It is said that travel broadens the mind; in America, it tends to do this in tandem with the waistband. I head downtown to Miss Shirley’s Café, in Baltimore’s Inner Harbor, for a breakfast meeting with an old friend, the celebrity chef and television evangelist Fr Leo Patalinghug.
Back in the day, as they say over here, I did time at Rome’s Jesuit university with students from the Pontifical North American College. The “NAC-ers” as they were known, were natural allies, finding the laid-back, romanità approach to most things even more frustrating than the English did. They were in awe of the history of the English College, which is, in every sense, venerable. They were mildly amazed at the freedoms we enjoyed. Theirs was a more collegiate, less individualistic version of formation even then. For example, they were made to wear clerical dress, while we were forbidden to until we were deacons. They had far bigger grants than we did, and travelled more extensively in Italy and in Europe, only returning to the US every second summer.
One of my erstwhile classmates was a young man of Filipino extraction, Leo Patalinghug. He matched a somewhat diminutive stature with a huge personality and fantastic sense of humour. He was pious, too, with a real interior life and a great devotion to the Mother of God. He did his postgraduate studies in Mariology, the theology of Our Lady’s role in salvation. We meant, as you always do, to stay in touch, but he went back to Maryland and I to England, and we were both busy learning how to be priests in parishes. I met him again by chance at World Youth Day in Sydney in 2008. Since then we’ve stayed in touch.
Fr Leo always liked cooking, and spent a lot of his spare time in Rome collecting tips and recipes from the restaurants and pizzerias he visited. He not only became an accomplished chef, but also realised that there was something profoundly theological about the symbolism of eating which could be used to evangelise.
Once ordained, he founded Grace Before Meals to strengthen faith and family life around the dinner table. This was, at one level, very practical. By encouraging families to prepare good food to eat together and to celebrate feasts, both domestic and ecclesial, human community is formed or strengthened. But the genius is to see that this then becomes a space for faith formation. It does as Scripture does, taking the essential human question of nourishment to its symbolic conclusion to pose the deeper question: “What are you hungering for?”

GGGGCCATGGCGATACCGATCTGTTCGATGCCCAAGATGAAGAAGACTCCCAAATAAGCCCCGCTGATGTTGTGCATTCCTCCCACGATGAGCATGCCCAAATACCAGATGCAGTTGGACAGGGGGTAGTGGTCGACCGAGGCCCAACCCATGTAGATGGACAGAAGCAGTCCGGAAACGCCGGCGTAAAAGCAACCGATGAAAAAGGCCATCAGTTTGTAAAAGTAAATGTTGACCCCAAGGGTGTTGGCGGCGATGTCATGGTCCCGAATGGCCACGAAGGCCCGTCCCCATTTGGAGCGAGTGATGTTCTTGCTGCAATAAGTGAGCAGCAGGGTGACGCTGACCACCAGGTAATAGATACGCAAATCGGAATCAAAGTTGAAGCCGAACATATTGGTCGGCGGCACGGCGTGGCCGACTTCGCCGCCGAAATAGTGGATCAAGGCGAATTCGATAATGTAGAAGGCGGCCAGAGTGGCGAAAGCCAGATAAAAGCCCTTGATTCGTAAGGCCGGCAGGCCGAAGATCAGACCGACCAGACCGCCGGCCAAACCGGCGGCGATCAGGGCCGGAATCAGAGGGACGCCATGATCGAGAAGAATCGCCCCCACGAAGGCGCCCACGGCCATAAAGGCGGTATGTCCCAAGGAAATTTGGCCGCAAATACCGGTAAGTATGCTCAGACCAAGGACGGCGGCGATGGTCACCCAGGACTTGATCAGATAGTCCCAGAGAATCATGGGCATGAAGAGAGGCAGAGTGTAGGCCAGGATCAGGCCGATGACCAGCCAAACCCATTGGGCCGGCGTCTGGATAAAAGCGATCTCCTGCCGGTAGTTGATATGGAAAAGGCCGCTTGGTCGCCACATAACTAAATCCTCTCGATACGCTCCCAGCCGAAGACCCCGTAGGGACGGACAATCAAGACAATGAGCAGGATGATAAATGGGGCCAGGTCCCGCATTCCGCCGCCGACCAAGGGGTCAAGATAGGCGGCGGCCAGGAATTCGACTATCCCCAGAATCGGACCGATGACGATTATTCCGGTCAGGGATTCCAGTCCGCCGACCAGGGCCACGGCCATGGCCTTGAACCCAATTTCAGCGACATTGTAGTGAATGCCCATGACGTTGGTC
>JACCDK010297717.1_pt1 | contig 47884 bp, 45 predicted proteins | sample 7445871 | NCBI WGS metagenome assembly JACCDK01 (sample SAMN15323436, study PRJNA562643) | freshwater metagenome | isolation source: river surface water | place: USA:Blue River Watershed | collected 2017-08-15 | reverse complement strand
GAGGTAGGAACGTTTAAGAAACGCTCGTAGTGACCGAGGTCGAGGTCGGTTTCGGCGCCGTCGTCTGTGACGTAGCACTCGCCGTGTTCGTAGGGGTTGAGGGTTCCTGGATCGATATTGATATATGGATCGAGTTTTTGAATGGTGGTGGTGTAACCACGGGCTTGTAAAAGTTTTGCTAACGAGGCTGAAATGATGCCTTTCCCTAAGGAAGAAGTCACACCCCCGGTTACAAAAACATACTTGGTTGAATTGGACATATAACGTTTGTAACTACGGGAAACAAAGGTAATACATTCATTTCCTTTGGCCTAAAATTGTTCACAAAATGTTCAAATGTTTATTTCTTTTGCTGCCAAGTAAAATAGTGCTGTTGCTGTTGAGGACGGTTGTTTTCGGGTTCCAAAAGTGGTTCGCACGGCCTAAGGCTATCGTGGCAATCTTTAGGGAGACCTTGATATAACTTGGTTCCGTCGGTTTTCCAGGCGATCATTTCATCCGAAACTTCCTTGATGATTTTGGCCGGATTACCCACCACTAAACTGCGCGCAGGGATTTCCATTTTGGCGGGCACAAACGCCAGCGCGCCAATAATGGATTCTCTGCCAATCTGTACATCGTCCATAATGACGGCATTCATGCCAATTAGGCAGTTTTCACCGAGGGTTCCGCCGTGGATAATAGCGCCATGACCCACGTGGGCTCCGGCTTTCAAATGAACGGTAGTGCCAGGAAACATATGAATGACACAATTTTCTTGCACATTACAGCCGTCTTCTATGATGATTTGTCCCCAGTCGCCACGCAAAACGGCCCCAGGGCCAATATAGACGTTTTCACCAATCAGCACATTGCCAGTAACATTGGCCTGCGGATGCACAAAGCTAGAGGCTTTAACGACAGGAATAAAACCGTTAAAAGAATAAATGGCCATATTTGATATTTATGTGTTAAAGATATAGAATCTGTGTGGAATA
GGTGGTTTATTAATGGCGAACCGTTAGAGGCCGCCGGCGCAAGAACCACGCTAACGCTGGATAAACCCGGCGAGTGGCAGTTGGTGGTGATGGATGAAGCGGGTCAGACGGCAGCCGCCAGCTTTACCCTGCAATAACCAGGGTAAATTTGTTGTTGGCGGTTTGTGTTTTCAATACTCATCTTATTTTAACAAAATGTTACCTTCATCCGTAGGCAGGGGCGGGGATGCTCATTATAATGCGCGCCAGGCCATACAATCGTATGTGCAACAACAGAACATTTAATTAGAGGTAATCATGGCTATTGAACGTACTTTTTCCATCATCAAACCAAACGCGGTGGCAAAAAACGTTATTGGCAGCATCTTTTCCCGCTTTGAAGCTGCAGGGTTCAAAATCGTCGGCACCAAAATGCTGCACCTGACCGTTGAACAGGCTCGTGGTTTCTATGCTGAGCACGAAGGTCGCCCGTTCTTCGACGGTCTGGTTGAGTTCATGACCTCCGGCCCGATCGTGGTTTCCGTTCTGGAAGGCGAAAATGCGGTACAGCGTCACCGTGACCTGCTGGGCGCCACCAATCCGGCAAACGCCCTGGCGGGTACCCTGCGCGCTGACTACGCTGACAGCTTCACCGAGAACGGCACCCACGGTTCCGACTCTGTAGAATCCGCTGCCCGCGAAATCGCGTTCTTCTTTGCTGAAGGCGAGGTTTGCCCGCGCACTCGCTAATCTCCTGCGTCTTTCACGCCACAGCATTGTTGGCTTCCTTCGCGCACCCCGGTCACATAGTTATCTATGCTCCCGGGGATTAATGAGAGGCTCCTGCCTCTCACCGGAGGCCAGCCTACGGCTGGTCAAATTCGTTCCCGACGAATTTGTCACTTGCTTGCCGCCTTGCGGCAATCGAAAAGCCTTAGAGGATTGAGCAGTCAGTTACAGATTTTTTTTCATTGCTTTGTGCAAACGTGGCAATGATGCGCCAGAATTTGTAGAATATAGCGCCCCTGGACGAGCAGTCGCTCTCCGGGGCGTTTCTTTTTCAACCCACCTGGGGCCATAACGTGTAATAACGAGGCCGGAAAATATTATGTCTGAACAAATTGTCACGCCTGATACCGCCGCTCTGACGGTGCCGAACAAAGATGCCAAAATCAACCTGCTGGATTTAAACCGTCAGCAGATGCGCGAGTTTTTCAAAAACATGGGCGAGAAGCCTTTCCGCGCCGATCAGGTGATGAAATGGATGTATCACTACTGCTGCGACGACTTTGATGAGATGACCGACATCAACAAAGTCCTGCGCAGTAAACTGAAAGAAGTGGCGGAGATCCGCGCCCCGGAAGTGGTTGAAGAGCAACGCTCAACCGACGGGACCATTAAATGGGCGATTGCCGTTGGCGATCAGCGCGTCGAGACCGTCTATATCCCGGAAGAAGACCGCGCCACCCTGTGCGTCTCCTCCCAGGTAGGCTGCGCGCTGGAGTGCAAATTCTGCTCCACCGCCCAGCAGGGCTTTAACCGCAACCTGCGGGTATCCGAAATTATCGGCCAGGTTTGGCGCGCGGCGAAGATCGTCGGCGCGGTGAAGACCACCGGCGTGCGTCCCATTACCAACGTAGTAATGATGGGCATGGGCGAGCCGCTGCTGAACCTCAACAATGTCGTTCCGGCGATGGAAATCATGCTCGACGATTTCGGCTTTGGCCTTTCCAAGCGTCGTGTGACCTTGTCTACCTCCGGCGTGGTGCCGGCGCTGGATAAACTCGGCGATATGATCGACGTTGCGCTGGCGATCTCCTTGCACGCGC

Fr Leo produces programmes and recipe books which take for their theme feasts or liturgical seasons, or secular holidays such as Independence Day and Veterans Day. He will introduce a topic with what he calls “bite-size” theological reflections on the particular event in salvation, the saint or even just the human virtue being celebrated on a particular day. Then there’s a “Let’s Talk” section in which he suggests questions a family might discuss at the table. For Ash Wednesday, for example, he says: “Think about a time when you were really hungry. How did you feel?” This is an appeal to universal experience. It is followed by: “Some people fast as part of religious observance. Why do you think they do that? What do you think they gain?” This progresses to: “During his 40 days in the desert, Jesus was tempted often. How do you resist temptation?”; and “If you and your family decided to change your lifestyle, what would you be willing to give up?”
Then comes a “Let’s Listen” section, which gives suggestions for Scripture passages for meditation. There follows a fabulous recipe for spaghetti aglio e oglio, (with garlic and oil), which I have wanted to make successfully ever since I first had it in Rome.
Fr Leo says that initially his priest friends teased him that the movement was a bit “schtick”, but that they began to see he was on to something. After all, he points out, didn’t Jesus teach his followers around the dinner table? Now he has published several books, has a well-established media presence and even a show on EWTN called Savoring Our Faith. What’s more, he picked up the bill for an excellent breakfast.
Pastor Iuventus is a Catholic priest in London
This article first appeared in the latest edition of the Catholic Herald magazine (12/6/15).
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